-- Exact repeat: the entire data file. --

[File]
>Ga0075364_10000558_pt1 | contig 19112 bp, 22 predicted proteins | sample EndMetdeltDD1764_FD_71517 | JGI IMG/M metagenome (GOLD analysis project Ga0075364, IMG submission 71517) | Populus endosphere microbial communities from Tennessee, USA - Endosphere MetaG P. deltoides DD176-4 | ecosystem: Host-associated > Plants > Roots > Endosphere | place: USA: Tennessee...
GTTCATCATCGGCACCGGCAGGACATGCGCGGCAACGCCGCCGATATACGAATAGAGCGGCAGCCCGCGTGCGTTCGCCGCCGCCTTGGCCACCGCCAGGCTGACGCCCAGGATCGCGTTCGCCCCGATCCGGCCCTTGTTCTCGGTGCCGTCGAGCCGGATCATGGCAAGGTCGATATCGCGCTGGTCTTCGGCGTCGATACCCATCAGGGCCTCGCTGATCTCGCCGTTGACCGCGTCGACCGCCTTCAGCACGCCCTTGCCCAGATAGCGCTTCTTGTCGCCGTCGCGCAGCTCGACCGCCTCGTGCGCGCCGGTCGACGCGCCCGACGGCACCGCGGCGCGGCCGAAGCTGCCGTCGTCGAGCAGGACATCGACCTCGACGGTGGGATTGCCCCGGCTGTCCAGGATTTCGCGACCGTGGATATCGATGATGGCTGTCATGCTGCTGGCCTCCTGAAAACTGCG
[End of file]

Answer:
>Ga0075364_10000558_pt1 | contig 19112 bp, 22 predicted proteins | sample EndMetdeltDD1764_FD_71517 | JGI IMG/M metagenome (GOLD analysis project Ga0075364, IMG submission 71517) | Populus endosphere microbial communities from Tennessee, USA - Endosphere MetaG P. deltoides DD176-4 | ecosystem: Host-associated > Plants > Roots > Endosphere | place: USA: Tennessee...
GTTCATCATCGGCACCGGCAGGACATGCGCGGCAACGCCGCCGATATACGAATAGAGCGGCAGCCCGCGTGCGTTCGCCGCCGCCTTGGCCACCGCCAGGCTGACGCCCAGGATCGCGTTCGCCCCGATCCGGCCCTTGTTCTCGGTGCCGTCGAGCCGGATCATGGCAAGGTCGATATCGCGCTGGTCTTCGGCGTCGATACCCATCAGGGCCTCGCTGATCTCGCCGTTGACCGCGTCGACCGCCTTCAGCACGCCCTTGCCCAGATAGCGCTTCTTGTCGCCGTCGCGCAGCTCGACCGCCTCGTGCGCGCCGGTCGACGCGCCCGACGGCACCGCGGCGCGGCCGAAGCTGCCGTCGTCGAGCAGGACATCGACCTCGACGGTGGGATTGCCCCGGCTGTCCAGGATTTCGCGACCGTGGATATCGATGATGGCTGTCATGCTGCTGGCCTCCTGAAAACTGCG